Monday, April 27, 2009

The Watcher

The Watcher, ca.1914
Paul Henry (1876-1958)
oil on canvas
Private collection,
Image: Grey Art Gallery, NYU

I have a wonderful address book full of Irish paintings with a focus on people & places in Ireland. The art focuses on everyday Irish life. This is not one of the paintings in my book (I wasn't able to find any of my favorites) but it is by one of the artists represented and features a girl in a red skirt.

This painting was part of the exhibition, When Time Began to Rant and Rage: Figurative Painting from Twentieth-Century Ireland, at the Grey Art Gallery at NYU.
During the late 19th c. a new emphasis began in focusing on creating a distinctly Irish identity in art. Previous to this time, Irish artists allied themselves with styles of England or the Continent. This painting and others of the time tied the figure and in turn the individual to the Irish land. The painter, Paul Henry, was one of a group who was even more focused on maintaining strong physical and emotional ties to the land, while many still retained an internationalist bent. One can easily catch both the emotion and physicality in the strong rich brushstrokes depicting the girl's skirt and crashing waves she looks out at. A feeling of contemplation by the simple gesture we make through a bit of paint which shows us her left hand resting upon her chin or lower face. The wind blows her skirt back yet she stands tall against it, the dark clouds representing an imminent storm.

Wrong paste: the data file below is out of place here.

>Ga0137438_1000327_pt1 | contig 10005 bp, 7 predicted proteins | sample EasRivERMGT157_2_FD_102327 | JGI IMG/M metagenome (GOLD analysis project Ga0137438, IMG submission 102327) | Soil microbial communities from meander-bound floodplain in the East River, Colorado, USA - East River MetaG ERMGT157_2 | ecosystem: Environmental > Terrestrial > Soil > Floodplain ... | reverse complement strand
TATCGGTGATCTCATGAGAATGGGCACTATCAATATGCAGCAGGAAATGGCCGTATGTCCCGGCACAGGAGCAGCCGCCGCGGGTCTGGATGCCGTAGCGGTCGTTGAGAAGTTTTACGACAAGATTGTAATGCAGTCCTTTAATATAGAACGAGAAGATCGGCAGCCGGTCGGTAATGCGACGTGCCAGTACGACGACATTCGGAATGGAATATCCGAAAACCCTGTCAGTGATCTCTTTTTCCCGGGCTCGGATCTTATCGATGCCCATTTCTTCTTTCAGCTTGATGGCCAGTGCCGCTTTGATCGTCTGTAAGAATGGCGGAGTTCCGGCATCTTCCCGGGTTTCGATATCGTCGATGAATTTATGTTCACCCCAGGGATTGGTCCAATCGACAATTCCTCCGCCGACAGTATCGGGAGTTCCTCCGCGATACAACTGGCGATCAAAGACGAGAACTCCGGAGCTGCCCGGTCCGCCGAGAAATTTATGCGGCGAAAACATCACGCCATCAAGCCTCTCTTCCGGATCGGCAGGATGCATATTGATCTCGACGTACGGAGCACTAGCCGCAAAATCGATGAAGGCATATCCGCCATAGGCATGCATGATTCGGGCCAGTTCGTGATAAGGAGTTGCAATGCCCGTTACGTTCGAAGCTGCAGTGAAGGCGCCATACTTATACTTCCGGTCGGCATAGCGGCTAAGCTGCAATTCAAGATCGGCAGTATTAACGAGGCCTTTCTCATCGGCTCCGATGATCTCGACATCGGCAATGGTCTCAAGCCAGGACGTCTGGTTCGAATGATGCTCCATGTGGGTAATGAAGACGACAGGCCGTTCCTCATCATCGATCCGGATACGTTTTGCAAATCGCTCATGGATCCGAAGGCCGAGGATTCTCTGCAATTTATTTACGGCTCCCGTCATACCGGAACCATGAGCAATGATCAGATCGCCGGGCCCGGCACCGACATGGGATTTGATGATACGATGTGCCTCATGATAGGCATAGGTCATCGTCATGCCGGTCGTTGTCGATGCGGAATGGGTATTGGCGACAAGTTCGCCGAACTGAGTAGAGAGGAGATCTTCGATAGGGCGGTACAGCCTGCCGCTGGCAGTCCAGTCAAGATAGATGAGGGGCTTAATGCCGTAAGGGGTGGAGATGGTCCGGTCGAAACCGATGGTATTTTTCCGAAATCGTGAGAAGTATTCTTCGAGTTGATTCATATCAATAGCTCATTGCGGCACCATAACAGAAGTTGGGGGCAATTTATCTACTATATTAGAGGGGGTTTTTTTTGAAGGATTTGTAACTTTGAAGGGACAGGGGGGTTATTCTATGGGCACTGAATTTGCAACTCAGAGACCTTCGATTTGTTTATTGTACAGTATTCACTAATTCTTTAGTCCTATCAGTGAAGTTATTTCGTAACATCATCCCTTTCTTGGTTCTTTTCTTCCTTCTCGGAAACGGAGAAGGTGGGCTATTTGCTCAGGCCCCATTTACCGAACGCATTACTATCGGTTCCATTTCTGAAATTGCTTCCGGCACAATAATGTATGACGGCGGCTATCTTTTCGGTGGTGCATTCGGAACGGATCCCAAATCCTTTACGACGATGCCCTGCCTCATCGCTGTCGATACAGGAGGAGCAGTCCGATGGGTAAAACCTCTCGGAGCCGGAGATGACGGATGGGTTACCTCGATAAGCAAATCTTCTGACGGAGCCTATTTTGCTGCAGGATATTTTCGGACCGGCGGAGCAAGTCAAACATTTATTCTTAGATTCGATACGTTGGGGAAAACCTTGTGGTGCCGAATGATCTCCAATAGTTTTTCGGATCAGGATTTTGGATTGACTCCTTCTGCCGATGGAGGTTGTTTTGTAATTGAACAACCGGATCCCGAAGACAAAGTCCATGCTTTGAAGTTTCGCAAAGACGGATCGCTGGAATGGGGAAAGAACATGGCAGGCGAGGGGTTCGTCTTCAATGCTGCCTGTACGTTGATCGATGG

List of Northern Irish artists

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